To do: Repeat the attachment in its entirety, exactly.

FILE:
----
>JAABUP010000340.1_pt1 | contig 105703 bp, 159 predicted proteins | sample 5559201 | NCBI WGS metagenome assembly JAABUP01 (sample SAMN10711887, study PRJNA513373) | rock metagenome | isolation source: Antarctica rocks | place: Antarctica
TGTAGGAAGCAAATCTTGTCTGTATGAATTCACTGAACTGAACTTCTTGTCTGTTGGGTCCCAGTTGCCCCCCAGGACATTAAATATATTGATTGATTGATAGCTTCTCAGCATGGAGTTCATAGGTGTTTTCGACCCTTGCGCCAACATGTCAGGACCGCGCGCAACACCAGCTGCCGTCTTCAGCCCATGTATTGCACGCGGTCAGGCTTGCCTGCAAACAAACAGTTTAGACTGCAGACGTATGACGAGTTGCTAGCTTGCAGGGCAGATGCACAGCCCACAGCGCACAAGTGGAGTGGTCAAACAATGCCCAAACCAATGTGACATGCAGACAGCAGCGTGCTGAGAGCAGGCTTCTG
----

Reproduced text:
>JAABUP010000340.1_pt1 | contig 105703 bp, 159 predicted proteins | sample 5559201 | NCBI WGS metagenome assembly JAABUP01 (sample SAMN10711887, study PRJNA513373) | rock metagenome | isolation source: Antarctica rocks | place: Antarctica
TGTAGGAAGCAAATCTTGTCTGTATGAATTCACTGAACTGAACTTCTTGTCTGTTGGGTCCCAGTTGCCCCCCAGGACATTAAATATATTGATTGATTGATAGCTTCTCAGCATGGAGTTCATAGGTGTTTTCGACCCTTGCGCCAACATGTCAGGACCGCGCGCAACACCAGCTGCCGTCTTCAGCCCATGTATTGCACGCGGTCAGGCTTGCCTGCAAACAAACAGTTTAGACTGCAGACGTATGACGAGTTGCTAGCTTGCAGGGCAGATGCACAGCCCACAGCGCACAAGTGGAGTGGTCAAACAATGCCCAAACCAATGTGACATGCAGACAGCAGCGTGCTGAGAGCAGGCTTCTG